Winning the peace

Think tank: The Henry Jackson Society

Author(s): Marc Sidwell; Dr Helena Ivanov

May 11, 2023

This report from UK think tank the Henry Jackson Society looks at why Britain and the West must act now to help rebuild Ukraine.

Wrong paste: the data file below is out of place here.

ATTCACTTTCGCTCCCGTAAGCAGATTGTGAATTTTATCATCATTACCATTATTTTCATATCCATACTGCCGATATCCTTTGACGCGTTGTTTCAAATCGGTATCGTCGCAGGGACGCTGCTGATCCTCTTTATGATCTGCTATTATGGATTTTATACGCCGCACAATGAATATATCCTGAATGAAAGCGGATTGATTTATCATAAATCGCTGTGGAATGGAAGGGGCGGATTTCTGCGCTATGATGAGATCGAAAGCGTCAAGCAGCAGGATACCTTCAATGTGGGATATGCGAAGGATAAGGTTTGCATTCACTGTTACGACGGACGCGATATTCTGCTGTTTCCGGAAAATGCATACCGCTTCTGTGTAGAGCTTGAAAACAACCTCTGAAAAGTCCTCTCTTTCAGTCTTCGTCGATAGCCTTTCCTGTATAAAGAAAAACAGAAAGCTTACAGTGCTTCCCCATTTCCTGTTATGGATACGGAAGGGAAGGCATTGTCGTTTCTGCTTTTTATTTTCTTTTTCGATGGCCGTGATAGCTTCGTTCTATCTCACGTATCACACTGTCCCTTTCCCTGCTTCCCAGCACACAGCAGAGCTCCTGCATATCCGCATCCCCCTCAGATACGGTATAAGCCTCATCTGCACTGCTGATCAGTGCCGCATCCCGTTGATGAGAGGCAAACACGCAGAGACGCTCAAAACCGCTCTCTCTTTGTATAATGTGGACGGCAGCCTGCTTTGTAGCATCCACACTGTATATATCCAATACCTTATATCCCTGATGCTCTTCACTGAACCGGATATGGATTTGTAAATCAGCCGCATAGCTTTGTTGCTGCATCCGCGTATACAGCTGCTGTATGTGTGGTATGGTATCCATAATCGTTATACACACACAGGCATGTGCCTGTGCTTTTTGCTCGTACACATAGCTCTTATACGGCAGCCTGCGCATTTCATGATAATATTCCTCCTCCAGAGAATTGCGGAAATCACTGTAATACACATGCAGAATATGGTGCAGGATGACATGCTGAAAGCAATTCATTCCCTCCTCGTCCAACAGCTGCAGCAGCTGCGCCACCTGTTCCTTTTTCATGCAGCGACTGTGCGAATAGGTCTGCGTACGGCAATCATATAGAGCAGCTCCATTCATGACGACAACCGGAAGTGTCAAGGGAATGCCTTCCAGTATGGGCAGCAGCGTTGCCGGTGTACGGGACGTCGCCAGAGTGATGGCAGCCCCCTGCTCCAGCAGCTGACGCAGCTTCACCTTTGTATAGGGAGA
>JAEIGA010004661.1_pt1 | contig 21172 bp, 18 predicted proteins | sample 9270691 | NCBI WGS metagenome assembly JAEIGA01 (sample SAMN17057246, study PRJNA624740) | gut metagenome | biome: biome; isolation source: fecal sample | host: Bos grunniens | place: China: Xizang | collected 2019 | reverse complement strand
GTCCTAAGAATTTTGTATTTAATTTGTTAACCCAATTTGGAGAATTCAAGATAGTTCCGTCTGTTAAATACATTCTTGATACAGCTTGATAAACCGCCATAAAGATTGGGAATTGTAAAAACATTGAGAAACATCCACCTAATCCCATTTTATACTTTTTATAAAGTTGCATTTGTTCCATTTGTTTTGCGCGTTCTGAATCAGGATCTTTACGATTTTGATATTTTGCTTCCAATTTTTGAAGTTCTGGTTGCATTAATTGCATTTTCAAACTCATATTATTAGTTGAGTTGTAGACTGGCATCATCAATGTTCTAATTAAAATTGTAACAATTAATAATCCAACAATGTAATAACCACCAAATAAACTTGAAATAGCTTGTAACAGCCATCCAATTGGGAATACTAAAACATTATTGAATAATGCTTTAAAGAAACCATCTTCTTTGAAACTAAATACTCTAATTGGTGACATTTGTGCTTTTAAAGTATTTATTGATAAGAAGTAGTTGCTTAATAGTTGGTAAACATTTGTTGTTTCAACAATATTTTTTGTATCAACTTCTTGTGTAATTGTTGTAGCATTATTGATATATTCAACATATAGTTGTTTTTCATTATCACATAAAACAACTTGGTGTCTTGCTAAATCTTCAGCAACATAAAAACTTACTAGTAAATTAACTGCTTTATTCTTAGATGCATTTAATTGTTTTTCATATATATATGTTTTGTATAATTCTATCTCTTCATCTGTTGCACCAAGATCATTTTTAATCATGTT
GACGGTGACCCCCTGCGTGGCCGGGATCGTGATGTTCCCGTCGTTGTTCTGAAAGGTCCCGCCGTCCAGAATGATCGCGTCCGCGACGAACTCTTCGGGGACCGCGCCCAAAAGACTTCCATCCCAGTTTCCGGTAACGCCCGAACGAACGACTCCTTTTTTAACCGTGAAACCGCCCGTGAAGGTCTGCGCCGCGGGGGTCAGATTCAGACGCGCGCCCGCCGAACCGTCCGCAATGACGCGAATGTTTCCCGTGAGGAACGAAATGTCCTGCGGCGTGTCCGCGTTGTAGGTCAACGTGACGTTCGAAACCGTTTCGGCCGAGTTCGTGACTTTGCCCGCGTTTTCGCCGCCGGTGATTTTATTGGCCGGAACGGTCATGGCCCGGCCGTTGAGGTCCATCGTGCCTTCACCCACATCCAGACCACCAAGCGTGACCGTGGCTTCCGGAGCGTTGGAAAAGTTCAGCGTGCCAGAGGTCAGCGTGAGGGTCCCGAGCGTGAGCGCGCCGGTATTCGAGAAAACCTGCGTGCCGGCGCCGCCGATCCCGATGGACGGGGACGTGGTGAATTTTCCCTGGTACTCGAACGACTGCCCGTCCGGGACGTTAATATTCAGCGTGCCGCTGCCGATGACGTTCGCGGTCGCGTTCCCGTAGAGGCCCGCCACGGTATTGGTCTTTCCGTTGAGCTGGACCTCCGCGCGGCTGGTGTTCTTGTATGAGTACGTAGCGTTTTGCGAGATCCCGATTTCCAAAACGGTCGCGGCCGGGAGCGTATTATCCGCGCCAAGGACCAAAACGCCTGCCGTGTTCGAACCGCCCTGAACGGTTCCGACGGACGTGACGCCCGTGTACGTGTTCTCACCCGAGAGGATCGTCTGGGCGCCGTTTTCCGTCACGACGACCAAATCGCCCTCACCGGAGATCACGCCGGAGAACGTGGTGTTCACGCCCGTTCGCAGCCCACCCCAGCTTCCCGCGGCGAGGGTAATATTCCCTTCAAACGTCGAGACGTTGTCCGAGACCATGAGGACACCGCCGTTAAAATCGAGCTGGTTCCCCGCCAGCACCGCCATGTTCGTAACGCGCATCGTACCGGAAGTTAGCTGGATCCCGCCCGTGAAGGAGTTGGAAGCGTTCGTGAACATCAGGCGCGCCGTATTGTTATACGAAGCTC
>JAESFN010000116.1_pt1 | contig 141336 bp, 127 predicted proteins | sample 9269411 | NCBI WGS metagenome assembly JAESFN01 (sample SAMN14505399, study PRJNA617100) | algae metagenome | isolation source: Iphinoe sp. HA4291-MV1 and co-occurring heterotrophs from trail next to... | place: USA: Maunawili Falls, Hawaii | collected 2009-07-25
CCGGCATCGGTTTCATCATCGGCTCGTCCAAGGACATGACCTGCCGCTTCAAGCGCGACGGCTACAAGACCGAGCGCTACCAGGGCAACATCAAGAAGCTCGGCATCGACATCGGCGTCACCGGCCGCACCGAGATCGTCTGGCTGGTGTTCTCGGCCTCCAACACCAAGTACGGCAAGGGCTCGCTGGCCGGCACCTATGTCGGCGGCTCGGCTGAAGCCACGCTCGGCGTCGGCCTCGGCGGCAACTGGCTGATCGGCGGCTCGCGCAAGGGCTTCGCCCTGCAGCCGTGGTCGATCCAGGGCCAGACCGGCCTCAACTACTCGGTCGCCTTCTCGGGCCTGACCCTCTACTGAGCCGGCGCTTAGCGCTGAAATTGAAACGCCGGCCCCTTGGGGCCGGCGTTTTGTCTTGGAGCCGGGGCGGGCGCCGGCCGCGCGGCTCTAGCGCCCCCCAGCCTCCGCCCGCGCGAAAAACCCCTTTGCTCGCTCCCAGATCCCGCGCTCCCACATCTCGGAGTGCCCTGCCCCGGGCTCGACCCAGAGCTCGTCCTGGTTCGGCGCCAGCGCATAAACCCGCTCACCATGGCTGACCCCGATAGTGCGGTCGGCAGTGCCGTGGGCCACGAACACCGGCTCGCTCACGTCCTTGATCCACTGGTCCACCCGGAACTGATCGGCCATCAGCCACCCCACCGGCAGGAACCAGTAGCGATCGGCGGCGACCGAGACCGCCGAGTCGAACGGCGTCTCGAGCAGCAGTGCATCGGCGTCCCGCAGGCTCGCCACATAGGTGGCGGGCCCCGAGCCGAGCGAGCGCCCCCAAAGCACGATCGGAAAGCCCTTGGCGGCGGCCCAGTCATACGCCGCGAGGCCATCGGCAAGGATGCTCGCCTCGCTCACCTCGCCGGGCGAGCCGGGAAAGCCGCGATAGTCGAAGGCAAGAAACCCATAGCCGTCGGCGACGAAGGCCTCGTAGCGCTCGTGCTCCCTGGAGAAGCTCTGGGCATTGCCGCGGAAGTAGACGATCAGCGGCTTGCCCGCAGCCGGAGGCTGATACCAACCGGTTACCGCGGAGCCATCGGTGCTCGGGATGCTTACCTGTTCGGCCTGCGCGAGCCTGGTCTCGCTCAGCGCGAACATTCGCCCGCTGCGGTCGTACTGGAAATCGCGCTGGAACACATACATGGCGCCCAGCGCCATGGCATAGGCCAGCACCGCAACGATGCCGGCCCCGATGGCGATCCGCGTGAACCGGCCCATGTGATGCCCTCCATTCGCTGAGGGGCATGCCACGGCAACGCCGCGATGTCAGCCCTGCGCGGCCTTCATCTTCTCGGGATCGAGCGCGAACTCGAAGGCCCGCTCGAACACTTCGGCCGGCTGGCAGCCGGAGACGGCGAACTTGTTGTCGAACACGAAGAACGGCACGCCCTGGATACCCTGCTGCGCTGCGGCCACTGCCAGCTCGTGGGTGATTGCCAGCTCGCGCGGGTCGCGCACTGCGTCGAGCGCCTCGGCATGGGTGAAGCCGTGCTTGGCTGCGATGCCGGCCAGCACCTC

Russia’s invasion of Ukraine in February 2022 led to an unprecedented crisis across the world and caused challenges to the global order not seen since World War II. In its latest report, the World Bank estimated that it would cost $411 billion over the next 10 years to rebuild war torn Ukraine, and that such estimates “should be considered as minimums as needs will continue to rise as long as the war continues.” The report also details some of the economic and human toll of Russia’s war, “including nearly 2 million homes damaged, more than one in five public health institutions damaged, 650 ambulances damaged or stolen.” While Western allies have begun to think about the best ways they can support Ukrainian post-war reconstruction, it is already clear that gathering these funds will be difficult. In this paper, we examine some of the challenges involved in gathering the needed funds, but argue that it is of vital importance that the West and the UK act now to help rebuild Ukraine. As we explain, failing to do so would open up the possibility of other countries stepping in – notably China. We detail some of the risks involved in China becoming the largest investor in post-war reconstruction – and detail the problems other countries have experienced when they decided to rely on China. The aim of this report is not to meddle in Ukrainian decision-making. In the end, the Ukrainian people and its Government have the right to decide whose aid they will take and under what circumstances. Indeed, this report is not speaking to the Ukrainian Government or trying to tell the Ukrainian Government what to do. Instead, this report is building an argument in favour of planning ahead when it comes to Ukraine’s post-war reconstruction, and is aimed at Western-allied governments and non-governmental actors. It is a warning to Western powers that they should not be complacent about the prospect of Chinese involvement or its potential appeal to Ukraine. Thus, in the report we also highlight some of the dangers potentially involved in Chinese investment in the hope that it could motivate Western-allied actors to step forward when it comes to investing in post-war Ukraine. This report comes at a convenient time and just ahead of the Ukraine Recovery Conference to be held in London in June 2023. We hope that this report and its findings can serve as a good foundation for productive conversations. Work should start now so Western powers are ready to make decisive commitments during this conference.